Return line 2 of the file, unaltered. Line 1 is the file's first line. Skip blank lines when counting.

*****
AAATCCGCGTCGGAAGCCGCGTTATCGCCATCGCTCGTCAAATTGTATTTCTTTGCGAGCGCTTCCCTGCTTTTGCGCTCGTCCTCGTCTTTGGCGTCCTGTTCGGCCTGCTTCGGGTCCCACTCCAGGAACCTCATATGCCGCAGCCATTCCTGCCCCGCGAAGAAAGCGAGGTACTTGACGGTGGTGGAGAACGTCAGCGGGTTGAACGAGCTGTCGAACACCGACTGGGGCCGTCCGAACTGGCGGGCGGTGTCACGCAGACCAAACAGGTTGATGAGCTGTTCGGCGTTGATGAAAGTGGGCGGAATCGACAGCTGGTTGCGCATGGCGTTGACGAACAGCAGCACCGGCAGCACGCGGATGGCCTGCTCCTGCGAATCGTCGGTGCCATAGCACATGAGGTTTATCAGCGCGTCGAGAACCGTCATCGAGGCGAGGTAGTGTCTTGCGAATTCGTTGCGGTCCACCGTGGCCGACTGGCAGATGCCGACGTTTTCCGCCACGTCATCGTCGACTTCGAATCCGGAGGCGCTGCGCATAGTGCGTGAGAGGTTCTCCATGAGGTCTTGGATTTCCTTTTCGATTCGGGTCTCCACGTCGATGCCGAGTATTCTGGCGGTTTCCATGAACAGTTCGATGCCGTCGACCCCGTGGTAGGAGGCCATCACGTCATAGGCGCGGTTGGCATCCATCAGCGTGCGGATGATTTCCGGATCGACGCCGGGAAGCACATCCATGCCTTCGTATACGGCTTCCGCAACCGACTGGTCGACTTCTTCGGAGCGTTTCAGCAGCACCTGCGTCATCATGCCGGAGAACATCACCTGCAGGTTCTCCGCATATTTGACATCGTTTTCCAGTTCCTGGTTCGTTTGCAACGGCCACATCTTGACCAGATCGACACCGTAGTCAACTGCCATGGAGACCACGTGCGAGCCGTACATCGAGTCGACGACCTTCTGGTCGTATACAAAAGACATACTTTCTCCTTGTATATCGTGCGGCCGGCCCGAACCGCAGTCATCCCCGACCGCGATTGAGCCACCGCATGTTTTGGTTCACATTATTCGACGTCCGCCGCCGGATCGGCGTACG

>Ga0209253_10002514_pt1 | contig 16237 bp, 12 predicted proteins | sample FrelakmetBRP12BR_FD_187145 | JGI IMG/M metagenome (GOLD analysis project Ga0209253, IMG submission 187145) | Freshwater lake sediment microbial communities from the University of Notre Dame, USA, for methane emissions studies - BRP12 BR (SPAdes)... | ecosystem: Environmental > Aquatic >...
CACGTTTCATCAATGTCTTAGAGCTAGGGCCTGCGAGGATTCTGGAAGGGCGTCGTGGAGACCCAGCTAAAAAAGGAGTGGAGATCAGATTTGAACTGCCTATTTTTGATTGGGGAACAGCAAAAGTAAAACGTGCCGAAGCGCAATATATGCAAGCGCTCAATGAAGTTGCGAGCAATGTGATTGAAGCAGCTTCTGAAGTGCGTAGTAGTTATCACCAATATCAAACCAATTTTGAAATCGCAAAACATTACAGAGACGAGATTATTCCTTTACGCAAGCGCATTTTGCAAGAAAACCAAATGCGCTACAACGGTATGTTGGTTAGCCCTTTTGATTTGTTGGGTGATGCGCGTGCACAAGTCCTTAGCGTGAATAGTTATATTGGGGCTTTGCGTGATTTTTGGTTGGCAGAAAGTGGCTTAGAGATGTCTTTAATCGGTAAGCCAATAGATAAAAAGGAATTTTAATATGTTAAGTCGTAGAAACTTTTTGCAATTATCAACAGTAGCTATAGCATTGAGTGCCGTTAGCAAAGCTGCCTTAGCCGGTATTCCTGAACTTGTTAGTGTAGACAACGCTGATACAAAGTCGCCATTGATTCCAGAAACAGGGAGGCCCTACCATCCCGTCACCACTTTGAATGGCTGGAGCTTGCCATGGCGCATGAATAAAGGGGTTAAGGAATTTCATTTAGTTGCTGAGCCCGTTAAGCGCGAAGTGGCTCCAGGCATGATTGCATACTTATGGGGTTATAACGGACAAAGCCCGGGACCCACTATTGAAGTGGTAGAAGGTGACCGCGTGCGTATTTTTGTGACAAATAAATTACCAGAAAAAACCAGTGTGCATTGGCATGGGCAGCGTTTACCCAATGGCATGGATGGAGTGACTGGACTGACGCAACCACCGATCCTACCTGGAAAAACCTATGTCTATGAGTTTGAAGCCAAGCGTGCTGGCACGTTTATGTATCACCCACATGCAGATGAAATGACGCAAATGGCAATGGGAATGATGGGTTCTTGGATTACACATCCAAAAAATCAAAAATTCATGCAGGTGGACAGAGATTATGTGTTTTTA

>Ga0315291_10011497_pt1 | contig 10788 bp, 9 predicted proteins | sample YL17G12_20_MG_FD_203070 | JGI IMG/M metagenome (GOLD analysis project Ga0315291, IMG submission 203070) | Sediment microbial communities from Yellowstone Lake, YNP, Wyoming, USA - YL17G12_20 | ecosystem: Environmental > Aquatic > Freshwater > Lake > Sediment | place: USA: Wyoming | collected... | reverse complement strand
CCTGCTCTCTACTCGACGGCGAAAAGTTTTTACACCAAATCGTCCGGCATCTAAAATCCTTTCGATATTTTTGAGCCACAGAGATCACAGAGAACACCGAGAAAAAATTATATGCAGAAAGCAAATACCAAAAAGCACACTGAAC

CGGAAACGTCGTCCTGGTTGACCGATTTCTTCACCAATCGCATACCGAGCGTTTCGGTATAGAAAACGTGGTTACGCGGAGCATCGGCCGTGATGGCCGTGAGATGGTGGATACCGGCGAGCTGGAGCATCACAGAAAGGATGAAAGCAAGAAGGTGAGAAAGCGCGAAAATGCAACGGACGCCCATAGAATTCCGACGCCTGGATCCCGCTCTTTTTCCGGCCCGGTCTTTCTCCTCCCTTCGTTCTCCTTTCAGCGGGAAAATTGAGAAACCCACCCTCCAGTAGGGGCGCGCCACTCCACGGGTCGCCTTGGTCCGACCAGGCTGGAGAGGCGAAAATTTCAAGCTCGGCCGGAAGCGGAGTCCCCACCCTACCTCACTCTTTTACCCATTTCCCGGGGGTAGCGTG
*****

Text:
>Ga0209253_10002514_pt1 | contig 16237 bp, 12 predicted proteins | sample FrelakmetBRP12BR_FD_187145 | JGI IMG/M metagenome (GOLD analysis project Ga0209253, IMG submission 187145) | Freshwater lake sediment microbial communities from the University of Notre Dame, USA, for methane emissions studies - BRP12 BR (SPAdes)... | ecosystem: Environmental > Aquatic >...